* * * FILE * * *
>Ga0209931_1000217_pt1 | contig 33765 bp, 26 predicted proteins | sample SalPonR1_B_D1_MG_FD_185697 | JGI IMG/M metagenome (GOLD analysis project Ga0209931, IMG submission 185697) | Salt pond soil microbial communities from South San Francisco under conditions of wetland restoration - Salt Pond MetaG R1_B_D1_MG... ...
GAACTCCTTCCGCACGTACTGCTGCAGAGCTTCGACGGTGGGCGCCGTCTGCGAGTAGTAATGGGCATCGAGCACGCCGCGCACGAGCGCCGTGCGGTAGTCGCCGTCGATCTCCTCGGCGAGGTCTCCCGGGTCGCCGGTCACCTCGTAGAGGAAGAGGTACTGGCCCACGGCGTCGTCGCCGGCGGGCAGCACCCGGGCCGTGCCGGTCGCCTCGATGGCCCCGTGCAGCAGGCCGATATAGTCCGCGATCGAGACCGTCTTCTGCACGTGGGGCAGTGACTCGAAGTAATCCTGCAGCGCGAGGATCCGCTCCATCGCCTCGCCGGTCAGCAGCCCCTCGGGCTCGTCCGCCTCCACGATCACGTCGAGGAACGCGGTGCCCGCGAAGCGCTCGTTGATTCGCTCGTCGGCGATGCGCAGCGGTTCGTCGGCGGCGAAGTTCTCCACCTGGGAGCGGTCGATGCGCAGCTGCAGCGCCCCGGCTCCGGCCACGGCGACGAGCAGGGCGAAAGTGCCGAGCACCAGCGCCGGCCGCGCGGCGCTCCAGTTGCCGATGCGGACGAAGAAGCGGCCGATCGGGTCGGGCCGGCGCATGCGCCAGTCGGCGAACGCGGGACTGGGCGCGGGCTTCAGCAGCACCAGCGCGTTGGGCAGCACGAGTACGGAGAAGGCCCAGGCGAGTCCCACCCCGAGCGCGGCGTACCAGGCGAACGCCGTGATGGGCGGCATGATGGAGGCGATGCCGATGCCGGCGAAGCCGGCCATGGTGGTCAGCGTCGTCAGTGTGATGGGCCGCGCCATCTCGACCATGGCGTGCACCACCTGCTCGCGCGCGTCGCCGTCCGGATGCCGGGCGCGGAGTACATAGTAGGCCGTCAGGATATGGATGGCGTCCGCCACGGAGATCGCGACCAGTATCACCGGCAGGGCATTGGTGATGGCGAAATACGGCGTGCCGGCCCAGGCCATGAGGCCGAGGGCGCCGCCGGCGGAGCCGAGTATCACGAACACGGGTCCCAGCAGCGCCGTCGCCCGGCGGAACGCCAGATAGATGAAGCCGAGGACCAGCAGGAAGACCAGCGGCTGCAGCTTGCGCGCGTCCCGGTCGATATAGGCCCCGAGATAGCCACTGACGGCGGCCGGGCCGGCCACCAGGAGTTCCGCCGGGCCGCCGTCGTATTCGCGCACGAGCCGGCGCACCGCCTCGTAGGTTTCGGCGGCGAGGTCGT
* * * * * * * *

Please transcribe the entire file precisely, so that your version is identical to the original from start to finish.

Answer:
>Ga0209931_1000217_pt1 | contig 33765 bp, 26 predicted proteins | sample SalPonR1_B_D1_MG_FD_185697 | JGI IMG/M metagenome (GOLD analysis project Ga0209931, IMG submission 185697) | Salt pond soil microbial communities from South San Francisco under conditions of wetland restoration - Salt Pond MetaG R1_B_D1_MG... ...
GAACTCCTTCCGCACGTACTGCTGCAGAGCTTCGACGGTGGGCGCCGTCTGCGAGTAGTAATGGGCATCGAGCACGCCGCGCACGAGCGCCGTGCGGTAGTCGCCGTCGATCTCCTCGGCGAGGTCTCCCGGGTCGCCGGTCACCTCGTAGAGGAAGAGGTACTGGCCCACGGCGTCGTCGCCGGCGGGCAGCACCCGGGCCGTGCCGGTCGCCTCGATGGCCCCGTGCAGCAGGCCGATATAGTCCGCGATCGAGACCGTCTTCTGCACGTGGGGCAGTGACTCGAAGTAATCCTGCAGCGCGAGGATCCGCTCCATCGCCTCGCCGGTCAGCAGCCCCTCGGGCTCGTCCGCCTCCACGATCACGTCGAGGAACGCGGTGCCCGCGAAGCGCTCGTTGATTCGCTCGTCGGCGATGCGCAGCGGTTCGTCGGCGGCGAAGTTCTCCACCTGGGAGCGGTCGATGCGCAGCTGCAGCGCCCCGGCTCCGGCCACGGCGACGAGCAGGGCGAAAGTGCCGAGCACCAGCGCCGGCCGCGCGGCGCTCCAGTTGCCGATGCGGACGAAGAAGCGGCCGATCGGGTCGGGCCGGCGCATGCGCCAGTCGGCGAACGCGGGACTGGGCGCGGGCTTCAGCAGCACCAGCGCGTTGGGCAGCACGAGTACGGAGAAGGCCCAGGCGAGTCCCACCCCGAGCGCGGCGTACCAGGCGAACGCCGTGATGGGCGGCATGATGGAGGCGATGCCGATGCCGGCGAAGCCGGCCATGGTGGTCAGCGTCGTCAGTGTGATGGGCCGCGCCATCTCGACCATGGCGTGCACCACCTGCTCGCGCGCGTCGCCGTCCGGATGCCGGGCGCGGAGTACATAGTAGGCCGTCAGGATATGGATGGCGTCCGCCACGGAGATCGCGACCAGTATCACCGGCAGGGCATTGGTGATGGCGAAATACGGCGTGCCGGCCCAGGCCATGAGGCCGAGGGCGCCGCCGGCGGAGCCGAGTATCACGAACACGGGTCCCAGCAGCGCCGTCGCCCGGCGGAACGCCAGATAGATGAAGCCGAGGACCAGCAGGAAGACCAGCGGCTGCAGCTTGCGCGCGTCCCGGTCGATATAGGCCCCGAGATAGCCACTGACGGCGGCCGGGCCGGCCACCAGGAGTTCCGCCGGGCCGCCGTCGTATTCGCGCACGAGCCGGCGCACCGCCTCGTAGGTTTCGGCGGCGAGGTCGT